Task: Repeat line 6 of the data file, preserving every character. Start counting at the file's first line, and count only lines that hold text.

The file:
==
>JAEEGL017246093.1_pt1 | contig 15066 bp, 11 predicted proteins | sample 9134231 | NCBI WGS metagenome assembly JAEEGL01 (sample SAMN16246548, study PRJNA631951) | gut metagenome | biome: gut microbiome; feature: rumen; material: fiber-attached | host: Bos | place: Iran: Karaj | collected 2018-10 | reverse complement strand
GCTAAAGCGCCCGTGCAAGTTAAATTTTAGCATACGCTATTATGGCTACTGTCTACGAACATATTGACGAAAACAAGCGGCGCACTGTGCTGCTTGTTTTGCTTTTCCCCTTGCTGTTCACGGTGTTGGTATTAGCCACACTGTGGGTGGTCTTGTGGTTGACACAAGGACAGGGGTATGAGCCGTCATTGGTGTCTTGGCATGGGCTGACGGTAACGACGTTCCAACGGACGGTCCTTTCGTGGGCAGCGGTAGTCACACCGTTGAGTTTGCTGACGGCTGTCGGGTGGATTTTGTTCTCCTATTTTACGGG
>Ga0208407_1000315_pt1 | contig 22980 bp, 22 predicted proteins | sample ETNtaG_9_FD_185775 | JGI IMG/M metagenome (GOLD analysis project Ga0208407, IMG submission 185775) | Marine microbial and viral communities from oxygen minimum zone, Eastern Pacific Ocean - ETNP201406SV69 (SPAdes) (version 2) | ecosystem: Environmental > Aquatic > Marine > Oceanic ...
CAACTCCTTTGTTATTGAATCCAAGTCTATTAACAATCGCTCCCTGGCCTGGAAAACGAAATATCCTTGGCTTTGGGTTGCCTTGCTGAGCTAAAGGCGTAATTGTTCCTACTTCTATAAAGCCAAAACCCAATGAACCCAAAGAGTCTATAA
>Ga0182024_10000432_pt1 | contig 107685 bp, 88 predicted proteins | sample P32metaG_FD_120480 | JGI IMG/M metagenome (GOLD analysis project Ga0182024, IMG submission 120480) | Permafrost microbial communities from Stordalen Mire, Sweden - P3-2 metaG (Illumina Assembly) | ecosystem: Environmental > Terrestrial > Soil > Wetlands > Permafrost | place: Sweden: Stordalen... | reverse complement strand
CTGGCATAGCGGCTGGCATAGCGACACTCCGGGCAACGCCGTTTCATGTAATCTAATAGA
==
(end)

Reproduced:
CTGGCATAGCGGCTGGCATAGCGACACTCCGGGCAACGCCGTTTCATGTAATCTAATAGA